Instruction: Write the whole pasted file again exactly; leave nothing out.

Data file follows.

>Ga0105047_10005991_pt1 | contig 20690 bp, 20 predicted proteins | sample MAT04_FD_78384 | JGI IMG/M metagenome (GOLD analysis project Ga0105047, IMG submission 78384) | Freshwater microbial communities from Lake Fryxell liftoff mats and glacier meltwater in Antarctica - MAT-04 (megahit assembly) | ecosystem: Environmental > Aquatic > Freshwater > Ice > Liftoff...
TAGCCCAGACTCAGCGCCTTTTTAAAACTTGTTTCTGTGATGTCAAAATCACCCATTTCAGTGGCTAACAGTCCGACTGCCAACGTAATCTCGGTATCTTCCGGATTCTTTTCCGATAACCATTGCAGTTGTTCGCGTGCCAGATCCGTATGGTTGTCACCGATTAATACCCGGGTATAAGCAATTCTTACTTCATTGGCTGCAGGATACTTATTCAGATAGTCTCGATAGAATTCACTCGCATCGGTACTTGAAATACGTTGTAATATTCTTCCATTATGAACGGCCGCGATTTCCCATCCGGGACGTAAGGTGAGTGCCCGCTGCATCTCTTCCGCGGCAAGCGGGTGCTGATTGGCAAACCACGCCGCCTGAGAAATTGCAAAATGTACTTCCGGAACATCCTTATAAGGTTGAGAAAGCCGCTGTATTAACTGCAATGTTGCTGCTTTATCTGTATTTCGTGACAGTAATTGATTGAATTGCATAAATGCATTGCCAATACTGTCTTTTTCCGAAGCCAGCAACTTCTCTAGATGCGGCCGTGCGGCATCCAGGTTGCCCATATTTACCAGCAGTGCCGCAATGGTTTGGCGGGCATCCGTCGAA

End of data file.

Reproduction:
>Ga0105047_10005991_pt1 | contig 20690 bp, 20 predicted proteins | sample MAT04_FD_78384 | JGI IMG/M metagenome (GOLD analysis project Ga0105047, IMG submission 78384) | Freshwater microbial communities from Lake Fryxell liftoff mats and glacier meltwater in Antarctica - MAT-04 (megahit assembly) | ecosystem: Environmental > Aquatic > Freshwater > Ice > Liftoff...
TAGCCCAGACTCAGCGCCTTTTTAAAACTTGTTTCTGTGATGTCAAAATCACCCATTTCAGTGGCTAACAGTCCGACTGCCAACGTAATCTCGGTATCTTCCGGATTCTTTTCCGATAACCATTGCAGTTGTTCGCGTGCCAGATCCGTATGGTTGTCACCGATTAATACCCGGGTATAAGCAATTCTTACTTCATTGGCTGCAGGATACTTATTCAGATAGTCTCGATAGAATTCACTCGCATCGGTACTTGAAATACGTTGTAATATTCTTCCATTATGAACGGCCGCGATTTCCCATCCGGGACGTAAGGTGAGTGCCCGCTGCATCTCTTCCGCGGCAAGCGGGTGCTGATTGGCAAACCACGCCGCCTGAGAAATTGCAAAATGTACTTCCGGAACATCCTTATAAGGTTGAGAAAGCCGCTGTATTAACTGCAATGTTGCTGCTTTATCTGTATTTCGTGACAGTAATTGATTGAATTGCATAAATGCATTGCCAATACTGTCTTTTTCCGAAGCCAGCAACTTCTCTAGATGCGGCCGTGCGGCATCCAGGTTGCCCATATTTACCAGCAGTGCCGCAATGGTTTGGCGGGCATCCGTCGAA